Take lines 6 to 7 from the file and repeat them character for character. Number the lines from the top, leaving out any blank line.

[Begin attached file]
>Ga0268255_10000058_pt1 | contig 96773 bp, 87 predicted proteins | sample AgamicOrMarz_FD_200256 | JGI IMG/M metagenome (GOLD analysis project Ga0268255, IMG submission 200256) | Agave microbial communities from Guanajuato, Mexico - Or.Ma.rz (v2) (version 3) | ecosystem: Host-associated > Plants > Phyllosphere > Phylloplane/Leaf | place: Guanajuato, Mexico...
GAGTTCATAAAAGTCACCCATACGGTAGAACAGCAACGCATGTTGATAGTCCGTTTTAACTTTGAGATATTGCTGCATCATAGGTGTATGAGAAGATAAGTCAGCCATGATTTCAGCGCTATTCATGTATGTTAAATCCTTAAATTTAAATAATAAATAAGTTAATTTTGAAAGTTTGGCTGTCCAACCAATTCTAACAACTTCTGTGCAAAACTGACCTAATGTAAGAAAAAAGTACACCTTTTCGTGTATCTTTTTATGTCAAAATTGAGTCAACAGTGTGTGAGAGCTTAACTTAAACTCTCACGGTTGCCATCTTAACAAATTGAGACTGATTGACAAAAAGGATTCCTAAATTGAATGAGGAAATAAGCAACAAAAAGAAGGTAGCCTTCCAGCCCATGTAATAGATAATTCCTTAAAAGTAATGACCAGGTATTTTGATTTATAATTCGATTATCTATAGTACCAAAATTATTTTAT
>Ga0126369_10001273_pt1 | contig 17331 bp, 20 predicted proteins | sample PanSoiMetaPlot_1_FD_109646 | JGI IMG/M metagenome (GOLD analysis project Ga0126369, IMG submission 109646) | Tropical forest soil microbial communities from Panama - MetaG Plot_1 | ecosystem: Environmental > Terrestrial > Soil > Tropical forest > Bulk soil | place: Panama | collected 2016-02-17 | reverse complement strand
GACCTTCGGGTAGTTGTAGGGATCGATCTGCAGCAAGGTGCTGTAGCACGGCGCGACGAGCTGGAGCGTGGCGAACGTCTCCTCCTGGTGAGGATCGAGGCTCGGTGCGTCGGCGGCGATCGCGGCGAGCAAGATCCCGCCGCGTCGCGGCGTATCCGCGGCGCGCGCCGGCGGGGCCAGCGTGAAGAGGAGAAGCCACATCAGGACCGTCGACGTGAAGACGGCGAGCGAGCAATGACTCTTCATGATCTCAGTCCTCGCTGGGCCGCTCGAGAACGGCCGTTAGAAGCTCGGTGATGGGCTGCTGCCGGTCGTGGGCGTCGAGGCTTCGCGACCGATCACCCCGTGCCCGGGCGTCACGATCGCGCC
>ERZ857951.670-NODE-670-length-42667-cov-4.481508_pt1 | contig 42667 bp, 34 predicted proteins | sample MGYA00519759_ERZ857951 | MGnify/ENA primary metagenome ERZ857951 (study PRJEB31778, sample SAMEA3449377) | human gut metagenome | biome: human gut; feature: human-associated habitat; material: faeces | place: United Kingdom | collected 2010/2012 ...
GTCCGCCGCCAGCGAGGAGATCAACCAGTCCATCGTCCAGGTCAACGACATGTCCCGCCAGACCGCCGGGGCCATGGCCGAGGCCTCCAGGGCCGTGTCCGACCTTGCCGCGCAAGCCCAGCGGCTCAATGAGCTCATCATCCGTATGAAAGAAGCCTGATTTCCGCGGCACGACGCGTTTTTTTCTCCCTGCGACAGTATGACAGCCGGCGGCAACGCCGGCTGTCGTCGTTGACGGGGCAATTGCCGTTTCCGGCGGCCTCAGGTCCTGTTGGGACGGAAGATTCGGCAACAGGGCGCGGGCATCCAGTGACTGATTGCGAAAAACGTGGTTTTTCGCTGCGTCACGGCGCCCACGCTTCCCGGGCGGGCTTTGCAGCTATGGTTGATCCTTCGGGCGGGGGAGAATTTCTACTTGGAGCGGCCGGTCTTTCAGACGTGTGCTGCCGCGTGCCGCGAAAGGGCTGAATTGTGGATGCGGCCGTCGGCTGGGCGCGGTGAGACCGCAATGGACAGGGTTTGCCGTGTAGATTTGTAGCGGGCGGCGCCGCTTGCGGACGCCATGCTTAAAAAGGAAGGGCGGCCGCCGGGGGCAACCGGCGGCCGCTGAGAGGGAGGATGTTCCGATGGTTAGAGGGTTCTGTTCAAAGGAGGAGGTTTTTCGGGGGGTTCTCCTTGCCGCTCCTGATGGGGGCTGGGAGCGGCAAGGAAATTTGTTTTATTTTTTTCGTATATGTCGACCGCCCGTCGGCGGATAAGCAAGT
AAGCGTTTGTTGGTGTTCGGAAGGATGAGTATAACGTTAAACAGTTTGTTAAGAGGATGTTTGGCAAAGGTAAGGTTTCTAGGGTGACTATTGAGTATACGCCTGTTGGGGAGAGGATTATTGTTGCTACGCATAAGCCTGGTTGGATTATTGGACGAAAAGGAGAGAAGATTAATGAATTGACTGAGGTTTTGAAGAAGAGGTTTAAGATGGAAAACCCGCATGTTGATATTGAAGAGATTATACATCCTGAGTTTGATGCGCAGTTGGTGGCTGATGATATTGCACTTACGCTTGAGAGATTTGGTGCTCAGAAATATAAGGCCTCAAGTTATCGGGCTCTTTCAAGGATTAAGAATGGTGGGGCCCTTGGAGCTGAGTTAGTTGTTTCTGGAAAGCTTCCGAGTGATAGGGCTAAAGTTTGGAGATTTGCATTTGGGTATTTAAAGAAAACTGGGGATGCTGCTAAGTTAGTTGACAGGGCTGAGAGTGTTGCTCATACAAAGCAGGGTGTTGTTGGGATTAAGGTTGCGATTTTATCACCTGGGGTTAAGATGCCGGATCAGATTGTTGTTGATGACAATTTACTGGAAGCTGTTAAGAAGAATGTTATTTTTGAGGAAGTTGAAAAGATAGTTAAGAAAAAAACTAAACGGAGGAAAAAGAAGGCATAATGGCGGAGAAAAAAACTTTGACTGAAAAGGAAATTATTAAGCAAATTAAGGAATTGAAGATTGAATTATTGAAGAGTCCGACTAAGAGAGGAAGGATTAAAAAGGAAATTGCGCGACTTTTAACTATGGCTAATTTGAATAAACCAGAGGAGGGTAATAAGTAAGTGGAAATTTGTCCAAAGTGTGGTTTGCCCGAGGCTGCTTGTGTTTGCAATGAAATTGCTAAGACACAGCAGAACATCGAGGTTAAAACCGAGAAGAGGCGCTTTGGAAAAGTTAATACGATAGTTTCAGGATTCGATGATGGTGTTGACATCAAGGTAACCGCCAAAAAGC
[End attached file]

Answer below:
GTCCGCCGCCAGCGAGGAGATCAACCAGTCCATCGTCCAGGTCAACGACATGTCCCGCCAGACCGCCGGGGCCATGGCCGAGGCCTCCAGGGCCGTGTCCGACCTTGCCGCGCAAGCCCAGCGGCTCAATGAGCTCATCATCCGTATGAAAGAAGCCTGATTTCCGCGGCACGACGCGTTTTTTTCTCCCTGCGACAGTATGACAGCCGGCGGCAACGCCGGCTGTCGTCGTTGACGGGGCAATTGCCGTTTCCGGCGGCCTCAGGTCCTGTTGGGACGGAAGATTCGGCAACAGGGCGCGGGCATCCAGTGACTGATTGCGAAAAACGTGGTTTTTCGCTGCGTCACGGCGCCCACGCTTCCCGGGCGGGCTTTGCAGCTATGGTTGATCCTTCGGGCGGGGGAGAATTTCTACTTGGAGCGGCCGGTCTTTCAGACGTGTGCTGCCGCGTGCCGCGAAAGGGCTGAATTGTGGATGCGGCCGTCGGCTGGGCGCGGTGAGACCGCAATGGACAGGGTTTGCCGTGTAGATTTGTAGCGGGCGGCGCCGCTTGCGGACGCCATGCTTAAAAAGGAAGGGCGGCCGCCGGGGGCAACCGGCGGCCGCTGAGAGGGAGGATGTTCCGATGGTTAGAGGGTTCTGTTCAAAGGAGGAGGTTTTTCGGGGGGTTCTCCTTGCCGCTCCTGATGGGGGCTGGGAGCGGCAAGGAAATTTGTTTTATTTTTTTCGTATATGTCGACCGCCCGTCGGCGGATAAGCAAGT
AAGCGTTTGTTGGTGTTCGGAAGGATGAGTATAACGTTAAACAGTTTGTTAAGAGGATGTTTGGCAAAGGTAAGGTTTCTAGGGTGACTATTGAGTATACGCCTGTTGGGGAGAGGATTATTGTTGCTACGCATAAGCCTGGTTGGATTATTGGACGAAAAGGAGAGAAGATTAATGAATTGACTGAGGTTTTGAAGAAGAGGTTTAAGATGGAAAACCCGCATGTTGATATTGAAGAGATTATACATCCTGAGTTTGATGCGCAGTTGGTGGCTGATGATATTGCACTTACGCTTGAGAGATTTGGTGCTCAGAAATATAAGGCCTCAAGTTATCGGGCTCTTTCAAGGATTAAGAATGGTGGGGCCCTTGGAGCTGAGTTAGTTGTTTCTGGAAAGCTTCCGAGTGATAGGGCTAAAGTTTGGAGATTTGCATTTGGGTATTTAAAGAAAACTGGGGATGCTGCTAAGTTAGTTGACAGGGCTGAGAGTGTTGCTCATACAAAGCAGGGTGTTGTTGGGATTAAGGTTGCGATTTTATCACCTGGGGTTAAGATGCCGGATCAGATTGTTGTTGATGACAATTTACTGGAAGCTGTTAAGAAGAATGTTATTTTTGAGGAAGTTGAAAAGATAGTTAAGAAAAAAACTAAACGGAGGAAAAAGAAGGCATAATGGCGGAGAAAAAAACTTTGACTGAAAAGGAAATTATTAAGCAAATTAAGGAATTGAAGATTGAATTATTGAAGAGTCCGACTAAGAGAGGAAGGATTAAAAAGGAAATTGCGCGACTTTTAACTATGGCTAATTTGAATAAACCAGAGGAGGGTAATAAGTAAGTGGAAATTTGTCCAAAGTGTGGTTTGCCCGAGGCTGCTTGTGTTTGCAATGAAATTGCTAAGACACAGCAGAACATCGAGGTTAAAACCGAGAAGAGGCGCTTTGGAAAAGTTAATACGATAGTTTCAGGATTCGATGATGGTGTTGACATCAAGGTAACCGCCAAAAAGC